Although ending flat in April (and flat for the calendar year so far), the Australian share market continues to hold up better than most. Winners for the month were oil/gas majors and transport stocks (e.g. Qantas and Transurban) as borders continue to re-open.

The Australian dollar reversed March’s jump and fell 4% in April against the strong US dollar, which rose against the much weaker Yen and Euro. As the US Fed raises rates rapidly and the dollar is further buoyed by its safe-haven status, global investors are racing to make the best of good (relatively speaking) returns on US cash.

Off the back of the RBA and Fed’s interest rate rises this week, not surprisingly shares dropped as fears of elevated inflation and slowing growth intensified.

Considering the current environment, where markets are susceptible to any sort of good or bad news, we expect the situation will remain choppy for some time to come.

Australia On The Move

An hour into the media conference following Tuesday’s increase in the cash rate to 0.35%, the Reserve Bank Governor Philip Lowe delivered a mea culpa. He said there would be an internal review later in the year of how the Reserve Bank provides forward guidance, that is, its predictions about the future course of interest rates.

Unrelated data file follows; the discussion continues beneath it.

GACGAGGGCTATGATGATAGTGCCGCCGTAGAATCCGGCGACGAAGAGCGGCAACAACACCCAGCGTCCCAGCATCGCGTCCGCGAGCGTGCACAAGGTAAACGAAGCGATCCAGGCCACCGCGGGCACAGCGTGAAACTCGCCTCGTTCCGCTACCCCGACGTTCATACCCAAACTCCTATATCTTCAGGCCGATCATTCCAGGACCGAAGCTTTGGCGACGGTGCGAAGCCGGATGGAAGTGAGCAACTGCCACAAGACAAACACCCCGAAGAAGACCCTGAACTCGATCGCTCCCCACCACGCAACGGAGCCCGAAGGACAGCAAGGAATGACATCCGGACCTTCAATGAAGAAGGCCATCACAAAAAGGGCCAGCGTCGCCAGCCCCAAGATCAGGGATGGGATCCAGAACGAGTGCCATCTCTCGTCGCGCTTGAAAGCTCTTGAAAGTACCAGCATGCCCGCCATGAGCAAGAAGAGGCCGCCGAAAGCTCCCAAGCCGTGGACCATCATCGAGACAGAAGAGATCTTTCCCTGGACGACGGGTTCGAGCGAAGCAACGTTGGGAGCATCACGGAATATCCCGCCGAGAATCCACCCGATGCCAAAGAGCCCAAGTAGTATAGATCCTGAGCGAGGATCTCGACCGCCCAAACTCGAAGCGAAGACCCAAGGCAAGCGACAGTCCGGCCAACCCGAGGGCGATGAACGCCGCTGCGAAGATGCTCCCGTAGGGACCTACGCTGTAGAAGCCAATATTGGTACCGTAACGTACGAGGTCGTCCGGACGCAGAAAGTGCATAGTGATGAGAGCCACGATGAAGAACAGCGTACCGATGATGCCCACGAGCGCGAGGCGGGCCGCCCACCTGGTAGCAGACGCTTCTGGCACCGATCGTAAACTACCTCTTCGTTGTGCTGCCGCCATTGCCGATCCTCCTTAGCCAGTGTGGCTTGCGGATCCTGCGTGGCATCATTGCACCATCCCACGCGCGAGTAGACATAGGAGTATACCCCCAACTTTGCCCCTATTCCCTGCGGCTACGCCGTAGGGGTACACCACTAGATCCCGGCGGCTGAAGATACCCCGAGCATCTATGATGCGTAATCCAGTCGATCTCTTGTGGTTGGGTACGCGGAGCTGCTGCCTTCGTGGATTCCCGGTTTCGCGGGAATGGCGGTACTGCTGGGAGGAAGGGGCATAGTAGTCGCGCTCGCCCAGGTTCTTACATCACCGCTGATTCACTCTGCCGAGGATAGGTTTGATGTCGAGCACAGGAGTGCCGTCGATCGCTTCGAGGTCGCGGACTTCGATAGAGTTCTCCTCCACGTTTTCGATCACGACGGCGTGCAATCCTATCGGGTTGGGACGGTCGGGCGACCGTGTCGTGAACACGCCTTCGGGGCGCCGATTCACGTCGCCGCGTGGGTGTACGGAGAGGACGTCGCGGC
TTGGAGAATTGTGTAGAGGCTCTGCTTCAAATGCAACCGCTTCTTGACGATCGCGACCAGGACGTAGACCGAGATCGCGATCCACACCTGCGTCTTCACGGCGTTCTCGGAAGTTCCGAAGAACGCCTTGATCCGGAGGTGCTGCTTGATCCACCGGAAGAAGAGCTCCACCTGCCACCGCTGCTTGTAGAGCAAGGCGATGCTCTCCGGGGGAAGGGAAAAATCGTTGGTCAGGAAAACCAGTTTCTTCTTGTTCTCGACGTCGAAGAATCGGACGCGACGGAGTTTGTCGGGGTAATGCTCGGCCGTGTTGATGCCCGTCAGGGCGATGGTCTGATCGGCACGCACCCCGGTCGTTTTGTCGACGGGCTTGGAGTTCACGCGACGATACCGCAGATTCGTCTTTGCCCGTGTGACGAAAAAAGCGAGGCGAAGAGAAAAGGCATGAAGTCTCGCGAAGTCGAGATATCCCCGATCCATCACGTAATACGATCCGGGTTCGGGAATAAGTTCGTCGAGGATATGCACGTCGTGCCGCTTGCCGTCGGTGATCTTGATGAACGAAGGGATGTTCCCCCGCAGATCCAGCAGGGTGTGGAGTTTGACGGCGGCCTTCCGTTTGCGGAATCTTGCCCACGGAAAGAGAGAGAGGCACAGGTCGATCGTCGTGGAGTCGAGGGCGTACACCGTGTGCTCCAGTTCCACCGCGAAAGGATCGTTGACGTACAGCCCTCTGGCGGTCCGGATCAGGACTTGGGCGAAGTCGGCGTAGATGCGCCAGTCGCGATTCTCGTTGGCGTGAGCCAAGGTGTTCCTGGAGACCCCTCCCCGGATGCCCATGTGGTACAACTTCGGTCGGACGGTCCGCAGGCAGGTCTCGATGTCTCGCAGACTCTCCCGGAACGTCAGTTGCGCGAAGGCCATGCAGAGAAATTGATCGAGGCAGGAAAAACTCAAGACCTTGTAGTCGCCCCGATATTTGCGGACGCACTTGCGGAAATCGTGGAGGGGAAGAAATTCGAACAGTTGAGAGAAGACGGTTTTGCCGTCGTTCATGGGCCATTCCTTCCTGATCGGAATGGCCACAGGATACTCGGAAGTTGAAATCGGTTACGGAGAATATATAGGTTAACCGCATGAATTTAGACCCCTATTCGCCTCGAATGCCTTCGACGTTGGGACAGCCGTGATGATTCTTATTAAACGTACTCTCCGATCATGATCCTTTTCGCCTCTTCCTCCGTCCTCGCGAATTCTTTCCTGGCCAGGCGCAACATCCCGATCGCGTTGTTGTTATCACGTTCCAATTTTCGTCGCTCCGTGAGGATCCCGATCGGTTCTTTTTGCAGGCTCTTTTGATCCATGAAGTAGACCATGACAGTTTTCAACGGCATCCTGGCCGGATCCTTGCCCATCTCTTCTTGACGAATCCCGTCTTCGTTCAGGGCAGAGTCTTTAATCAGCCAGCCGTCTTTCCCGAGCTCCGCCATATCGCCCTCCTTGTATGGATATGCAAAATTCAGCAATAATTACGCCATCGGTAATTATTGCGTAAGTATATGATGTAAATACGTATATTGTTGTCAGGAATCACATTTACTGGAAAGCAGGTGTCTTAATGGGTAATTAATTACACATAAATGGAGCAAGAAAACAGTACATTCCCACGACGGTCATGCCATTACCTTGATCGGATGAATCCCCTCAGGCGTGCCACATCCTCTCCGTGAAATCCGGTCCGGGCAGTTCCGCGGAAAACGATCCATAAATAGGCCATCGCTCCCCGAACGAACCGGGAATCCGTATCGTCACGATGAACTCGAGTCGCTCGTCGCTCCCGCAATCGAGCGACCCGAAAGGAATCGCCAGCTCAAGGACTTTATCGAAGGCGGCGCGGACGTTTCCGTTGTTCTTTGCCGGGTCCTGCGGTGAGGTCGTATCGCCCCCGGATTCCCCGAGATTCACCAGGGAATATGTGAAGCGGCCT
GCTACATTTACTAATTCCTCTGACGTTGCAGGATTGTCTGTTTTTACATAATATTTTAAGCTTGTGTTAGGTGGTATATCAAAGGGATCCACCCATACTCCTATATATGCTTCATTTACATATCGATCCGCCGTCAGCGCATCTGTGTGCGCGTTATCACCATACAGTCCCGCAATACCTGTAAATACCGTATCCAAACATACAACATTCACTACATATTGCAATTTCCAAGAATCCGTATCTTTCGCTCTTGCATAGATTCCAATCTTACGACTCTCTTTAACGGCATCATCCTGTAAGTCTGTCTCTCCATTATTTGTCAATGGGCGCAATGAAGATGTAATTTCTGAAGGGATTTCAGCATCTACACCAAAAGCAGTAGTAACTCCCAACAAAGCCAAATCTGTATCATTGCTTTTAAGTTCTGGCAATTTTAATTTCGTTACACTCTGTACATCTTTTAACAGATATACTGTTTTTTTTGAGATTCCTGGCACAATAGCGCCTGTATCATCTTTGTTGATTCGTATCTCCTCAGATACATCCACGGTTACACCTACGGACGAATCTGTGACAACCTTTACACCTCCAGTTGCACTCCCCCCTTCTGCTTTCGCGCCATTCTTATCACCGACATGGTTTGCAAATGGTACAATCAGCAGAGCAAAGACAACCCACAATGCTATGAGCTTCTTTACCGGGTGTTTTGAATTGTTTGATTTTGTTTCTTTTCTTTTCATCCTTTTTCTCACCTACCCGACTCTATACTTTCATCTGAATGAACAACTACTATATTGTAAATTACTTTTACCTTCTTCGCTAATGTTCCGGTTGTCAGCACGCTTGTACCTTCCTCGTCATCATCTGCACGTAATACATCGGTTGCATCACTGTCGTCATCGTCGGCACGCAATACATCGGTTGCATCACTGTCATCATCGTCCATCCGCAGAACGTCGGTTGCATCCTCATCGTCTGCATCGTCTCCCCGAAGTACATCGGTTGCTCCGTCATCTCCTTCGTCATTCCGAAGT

To use Lowe’s own words, he “should have done better” in his attempt to make a prediction about rates two to three years ahead when circumstances are still unpredictable and changing quickly. He was, of course, expecting inflation to moderate by the middle of 2022.

“Cast forward six months, what’s likely to happen? I suspect we won’t be buying as many electronics, we’ll be going to cafes and travelling and the supply side problems in the chip market are now being resolved and the price of chips are coming down. I suspect on that category we’ll go back to more normal rates of increase. The same with cars.”

Philip Lowe Press Club, 2 February 2022

Now, the forecast for 2022 headline inflation is 6% and underlying inflation of around 4.75% versus the Reserve Bank range of 2% to 3%. In Lowe’s defence, on 2 February, there were no lockdowns in China or war on Ukraine. Both events have been significant contributors to inflation.

The markets have, of course, been factoring substantial rate rises in for some time, but for some reason, it is a message that Lowe has not been up for.

“We keep looking at the markets and trying to understand what they’re telling us, but I still struggle with how the same interest rate reaction is priced in for Australia and the US.”

The main lesson from all this, as Philip Lowe admits, is not to hang on his every word each month. Interest rate guidance is based on forecasts which can be wrong.